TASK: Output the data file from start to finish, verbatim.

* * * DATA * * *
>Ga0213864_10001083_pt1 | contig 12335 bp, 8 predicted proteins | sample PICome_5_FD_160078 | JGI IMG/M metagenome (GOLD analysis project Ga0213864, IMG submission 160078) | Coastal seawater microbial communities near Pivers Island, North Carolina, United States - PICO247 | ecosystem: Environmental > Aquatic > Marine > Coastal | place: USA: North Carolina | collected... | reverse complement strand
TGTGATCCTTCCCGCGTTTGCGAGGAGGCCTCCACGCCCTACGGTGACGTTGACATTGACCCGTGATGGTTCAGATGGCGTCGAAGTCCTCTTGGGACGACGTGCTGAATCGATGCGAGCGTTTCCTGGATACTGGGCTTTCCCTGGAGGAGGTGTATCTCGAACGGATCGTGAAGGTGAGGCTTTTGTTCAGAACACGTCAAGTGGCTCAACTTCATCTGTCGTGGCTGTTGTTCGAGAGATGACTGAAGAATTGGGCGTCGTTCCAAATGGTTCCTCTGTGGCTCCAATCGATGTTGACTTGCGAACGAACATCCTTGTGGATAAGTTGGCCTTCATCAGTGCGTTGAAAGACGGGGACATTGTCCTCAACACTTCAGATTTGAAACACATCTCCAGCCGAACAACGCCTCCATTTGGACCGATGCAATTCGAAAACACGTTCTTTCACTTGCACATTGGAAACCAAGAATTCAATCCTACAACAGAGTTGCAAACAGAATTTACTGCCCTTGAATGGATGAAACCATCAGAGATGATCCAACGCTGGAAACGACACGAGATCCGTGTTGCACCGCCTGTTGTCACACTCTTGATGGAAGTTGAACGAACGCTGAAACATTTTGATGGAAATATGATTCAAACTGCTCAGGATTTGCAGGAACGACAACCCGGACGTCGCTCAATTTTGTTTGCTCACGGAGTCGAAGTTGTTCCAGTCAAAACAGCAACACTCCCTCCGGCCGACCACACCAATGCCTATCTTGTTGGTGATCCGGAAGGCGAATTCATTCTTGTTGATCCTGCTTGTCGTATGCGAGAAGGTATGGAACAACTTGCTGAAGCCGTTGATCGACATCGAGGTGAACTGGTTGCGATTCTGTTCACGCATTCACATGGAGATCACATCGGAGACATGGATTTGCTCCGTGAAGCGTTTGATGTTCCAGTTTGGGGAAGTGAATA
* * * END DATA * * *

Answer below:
>Ga0213864_10001083_pt1 | contig 12335 bp, 8 predicted proteins | sample PICome_5_FD_160078 | JGI IMG/M metagenome (GOLD analysis project Ga0213864, IMG submission 160078) | Coastal seawater microbial communities near Pivers Island, North Carolina, United States - PICO247 | ecosystem: Environmental > Aquatic > Marine > Coastal | place: USA: North Carolina | collected... | reverse complement strand
TGTGATCCTTCCCGCGTTTGCGAGGAGGCCTCCACGCCCTACGGTGACGTTGACATTGACCCGTGATGGTTCAGATGGCGTCGAAGTCCTCTTGGGACGACGTGCTGAATCGATGCGAGCGTTTCCTGGATACTGGGCTTTCCCTGGAGGAGGTGTATCTCGAACGGATCGTGAAGGTGAGGCTTTTGTTCAGAACACGTCAAGTGGCTCAACTTCATCTGTCGTGGCTGTTGTTCGAGAGATGACTGAAGAATTGGGCGTCGTTCCAAATGGTTCCTCTGTGGCTCCAATCGATGTTGACTTGCGAACGAACATCCTTGTGGATAAGTTGGCCTTCATCAGTGCGTTGAAAGACGGGGACATTGTCCTCAACACTTCAGATTTGAAACACATCTCCAGCCGAACAACGCCTCCATTTGGACCGATGCAATTCGAAAACACGTTCTTTCACTTGCACATTGGAAACCAAGAATTCAATCCTACAACAGAGTTGCAAACAGAATTTACTGCCCTTGAATGGATGAAACCATCAGAGATGATCCAACGCTGGAAACGACACGAGATCCGTGTTGCACCGCCTGTTGTCACACTCTTGATGGAAGTTGAACGAACGCTGAAACATTTTGATGGAAATATGATTCAAACTGCTCAGGATTTGCAGGAACGACAACCCGGACGTCGCTCAATTTTGTTTGCTCACGGAGTCGAAGTTGTTCCAGTCAAAACAGCAACACTCCCTCCGGCCGACCACACCAATGCCTATCTTGTTGGTGATCCGGAAGGCGAATTCATTCTTGTTGATCCTGCTTGTCGTATGCGAGAAGGTATGGAACAACTTGCTGAAGCCGTTGATCGACATCGAGGTGAACTGGTTGCGATTCTGTTCACGCATTCACATGGAGATCACATCGGAGACATGGATTTGCTCCGTGAAGCGTTTGATGTTCCAGTTTGGGGAAGTGAATA